Well, when The Crown Prince was confirmed, he had to attend a so-called ''overhøringsgudstjeneste'' (''overhearing-service'') in Asker Church some days prior to the day itself, where he and the other confirmands were questioned by the priest. But that was changed in the 1990s, so it's not something one does today.

Hope this cleared it up for you (for the poster ''Somebody,'' I mean)!

--------------------

And let's stay with the service because we just have to talk a bit about the badass of badasses. Yes, the quite scary and indomitable 87-year-old Princess Astrid!

Here is a quote from post 74 where I replied to something Muhler had written about Durek meeting QMII:
Quote:
Originally Posted by ROYAL NORWAY View Post
However, his biggest challenge will be the old-schooled and short-tempered Princess Astrid, who makes Margrethe look like a lightweighter by comparison. - And who will most likely eat him alive!
But she will, of course, not do it in public. No, she'll wait to she has him on her own, and he will probably be followed by a good dessert. LOL.

And if we should be a bit serious here: The King has told in interviews (the last time was around her 85th Birthday in 2017) that she still yells at him, because for her, he will always be the little brother! And she's not afraid to take on The Crown Prince either (according to himself).
BTW: The King told a funny story in his speech on her 80th Birthday-dinner in 2012 about some courtiers who had implied to him that she seemed a bit irritated with them.
No, he had said, ''she can't have been that, because then we had noticed it.'' LOL.
But now to what I wanted to say: Look at the faces of Princess Ingrid, The Crown Princess and The Queen (yes, especially hers) after The Princess' crutches (which she has been using regularly since the 1980s, due to a bone-condition) fall to the floor at 11:18 in the VG-video in post 296.

Yes, thank God she didn't see it, I say!

--------------------

Quote:
Originally Posted by Muhler View Post
The confirmation here in Scandinavia, perhaps even more in DK than in Sweden, and certainly more than in Norway, is very much a coming-of-age rite.

Traditionally the confirmation was a transformation process, after which the confirmand, entered the ranks of adults. Not legally but in regards to responsibilities.
It was traditionally visually marked in the sense that the boys no longer wore shorts but pants and the girls now wore full length dresses.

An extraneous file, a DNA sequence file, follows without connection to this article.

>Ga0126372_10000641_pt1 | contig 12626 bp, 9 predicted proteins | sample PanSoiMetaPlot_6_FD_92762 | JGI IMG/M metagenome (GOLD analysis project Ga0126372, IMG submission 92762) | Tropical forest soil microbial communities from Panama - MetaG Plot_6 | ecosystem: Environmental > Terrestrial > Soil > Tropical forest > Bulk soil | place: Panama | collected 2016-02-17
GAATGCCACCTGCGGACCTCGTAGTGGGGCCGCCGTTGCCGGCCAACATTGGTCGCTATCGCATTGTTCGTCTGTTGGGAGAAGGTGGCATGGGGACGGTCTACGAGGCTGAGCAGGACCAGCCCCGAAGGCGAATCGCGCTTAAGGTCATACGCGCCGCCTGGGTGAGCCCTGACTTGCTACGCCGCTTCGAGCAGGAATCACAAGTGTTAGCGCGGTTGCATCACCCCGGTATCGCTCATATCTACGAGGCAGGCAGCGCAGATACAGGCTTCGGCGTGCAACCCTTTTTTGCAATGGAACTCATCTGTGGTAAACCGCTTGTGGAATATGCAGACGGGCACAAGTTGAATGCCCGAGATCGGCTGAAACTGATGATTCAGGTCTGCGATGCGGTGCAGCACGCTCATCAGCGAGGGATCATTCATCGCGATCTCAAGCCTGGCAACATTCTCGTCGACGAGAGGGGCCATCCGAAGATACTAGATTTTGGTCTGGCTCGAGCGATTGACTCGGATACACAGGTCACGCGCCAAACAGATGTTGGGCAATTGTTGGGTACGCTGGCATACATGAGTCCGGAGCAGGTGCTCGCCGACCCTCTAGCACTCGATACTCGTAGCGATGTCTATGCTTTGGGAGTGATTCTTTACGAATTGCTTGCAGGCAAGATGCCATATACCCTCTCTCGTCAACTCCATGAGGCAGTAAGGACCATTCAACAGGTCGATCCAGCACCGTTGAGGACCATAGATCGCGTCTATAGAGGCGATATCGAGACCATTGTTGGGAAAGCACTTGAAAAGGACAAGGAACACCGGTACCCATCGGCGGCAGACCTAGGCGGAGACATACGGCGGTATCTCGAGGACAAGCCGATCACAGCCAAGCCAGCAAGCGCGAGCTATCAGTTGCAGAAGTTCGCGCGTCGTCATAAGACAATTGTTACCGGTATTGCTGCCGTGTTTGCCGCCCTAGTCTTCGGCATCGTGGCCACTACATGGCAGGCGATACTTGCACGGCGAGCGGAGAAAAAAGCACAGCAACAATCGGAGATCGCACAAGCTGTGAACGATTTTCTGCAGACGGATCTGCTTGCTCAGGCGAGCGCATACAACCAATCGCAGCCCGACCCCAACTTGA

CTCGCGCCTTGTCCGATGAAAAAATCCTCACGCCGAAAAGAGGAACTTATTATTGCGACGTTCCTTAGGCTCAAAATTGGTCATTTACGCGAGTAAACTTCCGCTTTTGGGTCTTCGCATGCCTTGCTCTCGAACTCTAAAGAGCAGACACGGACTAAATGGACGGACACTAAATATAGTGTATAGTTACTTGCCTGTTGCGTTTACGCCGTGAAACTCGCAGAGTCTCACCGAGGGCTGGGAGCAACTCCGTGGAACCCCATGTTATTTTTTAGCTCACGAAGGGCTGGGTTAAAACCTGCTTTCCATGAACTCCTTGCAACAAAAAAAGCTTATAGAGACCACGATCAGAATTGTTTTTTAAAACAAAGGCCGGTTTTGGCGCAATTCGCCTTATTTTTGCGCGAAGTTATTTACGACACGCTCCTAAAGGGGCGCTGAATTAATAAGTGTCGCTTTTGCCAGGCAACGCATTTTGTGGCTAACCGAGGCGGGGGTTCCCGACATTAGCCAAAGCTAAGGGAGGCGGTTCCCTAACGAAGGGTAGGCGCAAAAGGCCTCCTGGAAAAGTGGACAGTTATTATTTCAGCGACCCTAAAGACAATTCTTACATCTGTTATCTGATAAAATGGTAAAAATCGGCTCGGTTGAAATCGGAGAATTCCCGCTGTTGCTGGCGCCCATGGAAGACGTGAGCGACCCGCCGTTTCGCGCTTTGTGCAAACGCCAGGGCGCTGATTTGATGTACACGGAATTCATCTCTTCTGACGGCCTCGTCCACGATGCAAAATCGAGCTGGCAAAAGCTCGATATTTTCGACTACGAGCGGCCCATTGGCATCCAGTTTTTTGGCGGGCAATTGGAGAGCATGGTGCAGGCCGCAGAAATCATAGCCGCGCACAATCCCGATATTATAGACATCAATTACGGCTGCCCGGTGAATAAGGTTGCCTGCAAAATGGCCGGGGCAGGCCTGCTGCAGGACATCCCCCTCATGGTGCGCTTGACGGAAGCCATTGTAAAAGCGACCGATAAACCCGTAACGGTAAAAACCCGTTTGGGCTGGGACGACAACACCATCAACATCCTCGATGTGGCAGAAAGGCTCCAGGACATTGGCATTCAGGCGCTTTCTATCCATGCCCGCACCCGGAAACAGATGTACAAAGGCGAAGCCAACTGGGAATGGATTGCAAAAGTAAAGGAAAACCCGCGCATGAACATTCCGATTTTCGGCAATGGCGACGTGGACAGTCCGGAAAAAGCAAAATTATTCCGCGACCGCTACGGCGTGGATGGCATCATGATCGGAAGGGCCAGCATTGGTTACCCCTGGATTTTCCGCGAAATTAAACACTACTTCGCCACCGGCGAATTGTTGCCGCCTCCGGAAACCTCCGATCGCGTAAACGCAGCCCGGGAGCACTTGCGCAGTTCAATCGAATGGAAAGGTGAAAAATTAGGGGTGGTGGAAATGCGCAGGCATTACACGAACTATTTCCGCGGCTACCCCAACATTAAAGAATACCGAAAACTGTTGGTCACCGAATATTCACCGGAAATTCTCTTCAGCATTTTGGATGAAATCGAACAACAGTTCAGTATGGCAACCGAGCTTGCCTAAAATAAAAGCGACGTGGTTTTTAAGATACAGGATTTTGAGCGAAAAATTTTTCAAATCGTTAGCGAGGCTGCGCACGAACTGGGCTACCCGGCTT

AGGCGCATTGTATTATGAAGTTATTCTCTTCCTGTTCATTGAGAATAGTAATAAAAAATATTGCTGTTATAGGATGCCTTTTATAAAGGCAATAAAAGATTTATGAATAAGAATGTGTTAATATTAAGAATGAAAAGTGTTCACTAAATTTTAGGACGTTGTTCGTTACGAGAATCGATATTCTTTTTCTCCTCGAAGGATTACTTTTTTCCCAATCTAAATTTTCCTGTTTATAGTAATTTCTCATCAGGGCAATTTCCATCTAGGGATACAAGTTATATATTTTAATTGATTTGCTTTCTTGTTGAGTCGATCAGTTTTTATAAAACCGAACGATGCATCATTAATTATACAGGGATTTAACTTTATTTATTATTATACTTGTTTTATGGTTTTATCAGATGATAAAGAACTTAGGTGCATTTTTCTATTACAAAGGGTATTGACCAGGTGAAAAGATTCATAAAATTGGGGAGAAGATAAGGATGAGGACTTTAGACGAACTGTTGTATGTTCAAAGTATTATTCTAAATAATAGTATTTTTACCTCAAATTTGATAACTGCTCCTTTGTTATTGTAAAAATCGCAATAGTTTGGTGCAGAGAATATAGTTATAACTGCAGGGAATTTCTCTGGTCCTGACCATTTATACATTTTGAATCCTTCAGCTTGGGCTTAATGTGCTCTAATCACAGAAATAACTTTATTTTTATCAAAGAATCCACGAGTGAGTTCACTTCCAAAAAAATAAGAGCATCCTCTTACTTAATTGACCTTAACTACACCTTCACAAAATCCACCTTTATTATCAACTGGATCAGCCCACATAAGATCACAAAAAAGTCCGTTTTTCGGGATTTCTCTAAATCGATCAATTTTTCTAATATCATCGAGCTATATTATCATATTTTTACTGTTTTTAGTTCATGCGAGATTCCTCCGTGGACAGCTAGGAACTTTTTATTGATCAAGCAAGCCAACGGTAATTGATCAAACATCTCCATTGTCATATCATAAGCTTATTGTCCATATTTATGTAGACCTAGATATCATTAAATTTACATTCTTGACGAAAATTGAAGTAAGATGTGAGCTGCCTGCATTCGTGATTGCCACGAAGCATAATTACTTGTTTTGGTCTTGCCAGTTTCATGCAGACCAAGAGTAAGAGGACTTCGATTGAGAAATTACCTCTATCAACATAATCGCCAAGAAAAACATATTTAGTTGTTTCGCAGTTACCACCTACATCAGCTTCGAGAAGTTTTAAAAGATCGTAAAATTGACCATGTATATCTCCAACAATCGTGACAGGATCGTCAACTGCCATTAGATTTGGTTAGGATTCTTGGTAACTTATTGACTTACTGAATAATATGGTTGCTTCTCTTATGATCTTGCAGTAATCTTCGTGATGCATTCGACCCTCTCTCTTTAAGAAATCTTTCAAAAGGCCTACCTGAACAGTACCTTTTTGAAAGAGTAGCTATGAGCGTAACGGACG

It was also the time when the vast majority left school and for the boys took on a full time job or entered an apprenticeship and the girls often left home to enter a few years of domestic service or took a job in a shop or a factory.
There is a lot of emphasis in the speeches (and songs!) at a confirmation hitting home the fact that you are now an adult/have come of age.

And when I listened to older relatives talking about their confirmation, they rarely spoke about the church and the religious aspects, it was the transformation from child to young adult that was first and foremost in their minds.

There is less of such a feeling of transformation today though, because at 14/15 they still have a couple of years left at school, before it's time for high school or something similar and because the confirmand may very likely not move away from home until around 20.
Thanks!

That was actually (and still is) the main thing here too!

In Denmark-Norway, confirmation was required by law in 1736. It was enacted that everyone during their youth should be confirmed through a public examination of the Christian faith and an ecclesiastical initiation. With this, it became a legal necessity for full entry into the adult community. No one could take military service, marry, be a godparent at a christening or testify in court without having done it. And if one didn't pass the exam in the church, you were "disproved" and had to be confirmed again next year. God! And if you hadn't met for it within the age of 19, one could be punished with prison or the pillory (heavens, glad I wasn't around in those days).